by Britt Aamodt
In fairy tales, crucial pieces of information are often hidden, like Rumpelstiltskin’s name or the reason why the princess can’t get a good night’s sleep (someone snuck a pea under her mattress).
To many people, who grew up in an era in which a handshake provided an opening for a job and rubbing shoulders with the company crowd was the “thing” to do to launch a career, figuring out this new era of social media networking feels a little like standing at a magic door and forgetting the secret word.
Open ses…sesquicentennial? Nah. Shoot.
Kayla Stai, campus communications specialist at Elk River’s Minnesota School of Business (MSB), has the answer, or rather the word. It’s social.
A maven of the new school of social media, Stai will be presenting a free workshop, “Networking and the Hidden Job Market,” for ISD 728 Community Education’s Out of Work series. The Tuesday, Feb. 21 presentation begins 6:30 p.m. at Handke Center.
The one-hour session promises to demystify today’s job market and teach participants how to leverage both on-line and in-person networking to find and get jobs.
“Many companies aren’t posting job openings on monster.com or careerbuilder.com anymore,” says Stai, who regularly shares her knowledge with students at MSB. “They’ll get a thousand resumes from a single post. It’s overwhelming. I read a statistic that around 80 percent of applicants aren’t even qualified.”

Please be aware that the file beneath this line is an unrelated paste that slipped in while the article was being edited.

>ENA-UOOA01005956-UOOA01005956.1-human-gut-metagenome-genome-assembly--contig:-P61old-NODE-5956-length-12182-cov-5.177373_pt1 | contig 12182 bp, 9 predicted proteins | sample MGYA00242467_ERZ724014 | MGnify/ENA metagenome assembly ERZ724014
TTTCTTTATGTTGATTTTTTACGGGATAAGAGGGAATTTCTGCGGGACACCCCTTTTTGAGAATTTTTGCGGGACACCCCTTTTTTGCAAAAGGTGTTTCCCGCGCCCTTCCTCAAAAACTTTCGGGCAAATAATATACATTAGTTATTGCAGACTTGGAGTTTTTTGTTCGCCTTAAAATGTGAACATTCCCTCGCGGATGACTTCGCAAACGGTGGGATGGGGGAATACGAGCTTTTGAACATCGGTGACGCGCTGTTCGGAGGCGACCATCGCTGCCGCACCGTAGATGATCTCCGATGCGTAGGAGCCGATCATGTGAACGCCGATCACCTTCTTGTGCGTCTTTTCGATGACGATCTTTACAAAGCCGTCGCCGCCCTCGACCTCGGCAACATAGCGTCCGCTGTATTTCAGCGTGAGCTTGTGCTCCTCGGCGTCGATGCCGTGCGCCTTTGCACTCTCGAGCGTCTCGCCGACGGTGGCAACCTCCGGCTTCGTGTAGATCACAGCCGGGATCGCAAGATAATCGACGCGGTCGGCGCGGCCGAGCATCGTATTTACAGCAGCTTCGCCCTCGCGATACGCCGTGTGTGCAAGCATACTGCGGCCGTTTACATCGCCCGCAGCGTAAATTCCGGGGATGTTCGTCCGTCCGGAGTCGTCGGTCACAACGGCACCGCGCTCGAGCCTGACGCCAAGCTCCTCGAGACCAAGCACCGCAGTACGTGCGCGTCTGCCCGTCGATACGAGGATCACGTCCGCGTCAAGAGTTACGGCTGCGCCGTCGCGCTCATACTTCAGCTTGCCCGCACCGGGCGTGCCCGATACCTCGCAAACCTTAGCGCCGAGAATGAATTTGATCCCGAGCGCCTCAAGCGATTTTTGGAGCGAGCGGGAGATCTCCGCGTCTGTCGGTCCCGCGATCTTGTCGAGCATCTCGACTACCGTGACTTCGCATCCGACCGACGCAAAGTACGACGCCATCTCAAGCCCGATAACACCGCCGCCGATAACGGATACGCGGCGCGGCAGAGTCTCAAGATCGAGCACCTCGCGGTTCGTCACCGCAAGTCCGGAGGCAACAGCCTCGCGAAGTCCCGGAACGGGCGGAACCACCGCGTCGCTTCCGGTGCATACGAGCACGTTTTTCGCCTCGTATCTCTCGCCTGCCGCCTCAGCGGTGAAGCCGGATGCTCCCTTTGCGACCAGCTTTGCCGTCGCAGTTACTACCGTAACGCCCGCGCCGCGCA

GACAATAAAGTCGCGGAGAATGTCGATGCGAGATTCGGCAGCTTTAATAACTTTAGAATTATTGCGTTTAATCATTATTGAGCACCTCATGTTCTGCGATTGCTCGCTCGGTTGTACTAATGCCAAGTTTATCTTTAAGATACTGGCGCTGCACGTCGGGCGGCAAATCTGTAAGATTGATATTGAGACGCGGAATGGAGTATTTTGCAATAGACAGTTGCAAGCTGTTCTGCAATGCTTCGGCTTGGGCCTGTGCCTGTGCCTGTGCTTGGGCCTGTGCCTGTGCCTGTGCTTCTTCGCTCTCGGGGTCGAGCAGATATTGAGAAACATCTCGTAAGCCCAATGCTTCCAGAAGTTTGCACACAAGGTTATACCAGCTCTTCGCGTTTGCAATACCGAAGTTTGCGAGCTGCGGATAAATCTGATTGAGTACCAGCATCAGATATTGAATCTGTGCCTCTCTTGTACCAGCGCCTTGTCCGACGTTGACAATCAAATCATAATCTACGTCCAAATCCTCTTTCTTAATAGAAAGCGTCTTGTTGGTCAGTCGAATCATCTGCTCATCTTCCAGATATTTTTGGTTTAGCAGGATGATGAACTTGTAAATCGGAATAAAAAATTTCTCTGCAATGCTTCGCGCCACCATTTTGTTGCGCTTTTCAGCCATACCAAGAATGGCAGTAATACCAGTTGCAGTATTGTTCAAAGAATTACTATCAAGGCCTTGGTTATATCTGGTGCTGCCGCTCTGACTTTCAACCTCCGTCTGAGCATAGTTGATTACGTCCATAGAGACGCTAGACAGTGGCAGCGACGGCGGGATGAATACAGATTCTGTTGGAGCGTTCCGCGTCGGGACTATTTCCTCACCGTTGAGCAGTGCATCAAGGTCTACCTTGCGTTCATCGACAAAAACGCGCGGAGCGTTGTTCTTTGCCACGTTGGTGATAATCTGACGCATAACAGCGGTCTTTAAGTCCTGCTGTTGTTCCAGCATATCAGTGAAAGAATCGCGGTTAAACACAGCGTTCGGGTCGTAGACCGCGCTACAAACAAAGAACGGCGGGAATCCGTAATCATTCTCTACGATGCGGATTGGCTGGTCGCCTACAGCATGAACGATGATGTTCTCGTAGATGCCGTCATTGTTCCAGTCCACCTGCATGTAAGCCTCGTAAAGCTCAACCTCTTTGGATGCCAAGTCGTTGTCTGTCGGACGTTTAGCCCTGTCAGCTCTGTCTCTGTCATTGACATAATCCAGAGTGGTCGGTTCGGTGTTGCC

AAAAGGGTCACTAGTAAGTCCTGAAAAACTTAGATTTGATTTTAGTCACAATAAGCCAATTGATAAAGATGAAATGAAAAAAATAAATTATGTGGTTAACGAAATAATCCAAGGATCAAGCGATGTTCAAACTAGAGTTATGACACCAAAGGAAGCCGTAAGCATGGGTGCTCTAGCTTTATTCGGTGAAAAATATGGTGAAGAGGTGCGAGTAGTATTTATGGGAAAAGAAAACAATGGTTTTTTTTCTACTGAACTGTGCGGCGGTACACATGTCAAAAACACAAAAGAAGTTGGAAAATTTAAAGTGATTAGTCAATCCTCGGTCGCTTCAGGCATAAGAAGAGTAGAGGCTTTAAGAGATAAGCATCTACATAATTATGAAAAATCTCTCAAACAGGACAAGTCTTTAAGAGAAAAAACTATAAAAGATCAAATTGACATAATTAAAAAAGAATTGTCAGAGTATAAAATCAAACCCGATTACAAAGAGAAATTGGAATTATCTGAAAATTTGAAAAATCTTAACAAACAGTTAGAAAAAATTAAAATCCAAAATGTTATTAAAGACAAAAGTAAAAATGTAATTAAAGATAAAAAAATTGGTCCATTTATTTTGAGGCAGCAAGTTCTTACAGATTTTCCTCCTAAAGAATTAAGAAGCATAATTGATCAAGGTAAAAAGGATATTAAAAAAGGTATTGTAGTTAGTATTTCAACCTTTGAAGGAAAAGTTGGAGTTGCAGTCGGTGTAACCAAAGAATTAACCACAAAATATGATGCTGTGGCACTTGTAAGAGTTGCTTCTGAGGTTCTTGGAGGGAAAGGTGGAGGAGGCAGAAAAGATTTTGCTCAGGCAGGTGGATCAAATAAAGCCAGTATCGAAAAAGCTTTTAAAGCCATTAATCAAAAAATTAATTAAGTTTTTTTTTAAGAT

So, if jobs aren’t posted at online job sites, where are they? Stai says companies are opting to list jobs on their own company websites or on a business-related social networking site like LinkedIn.
“They figure that if you’re going to their website, you already know something about their company. You’ve done research and you’re actually interested in the company. You’re not some Susie Q who’s applying for every job she finds,” says Stai.
The advantage of LinkedIn for a job seeker, she adds, is that it functions like an online resume. It allows you to apply for a job posted on LinkedIn by forwarding your profile, which you compile at the time you sign up.
“We have a student who found his job through LinkedIn. He had it on his profile that he was looking for an information technology job. A company saw his profile and out of the blue contacted him to see if he was interested in a job,” says Stai.
Online networking has its downside, though. She cautions against Facebook if you’re in the midst of a job search. Even if you limit your privacy settings to friends, companies can hire third-party agencies to do background checks and gain access to your blocked account.
If you’re more a face-to-face kind of person and freeze up at the thought of online networking, fear not. Social media has not made handshakes obsolete. The old chestnut “It’s who you know, not what you know” is still operational in 2012.
“But I tell students that if you’re going to attend a networking event, do something crazy. Wear your name tag upside down. I knew a woman who always left her sunglasses on her head, because it became a conversation starter,” says Stai. “You want to be friendly and visible, not the person standing in the corner.”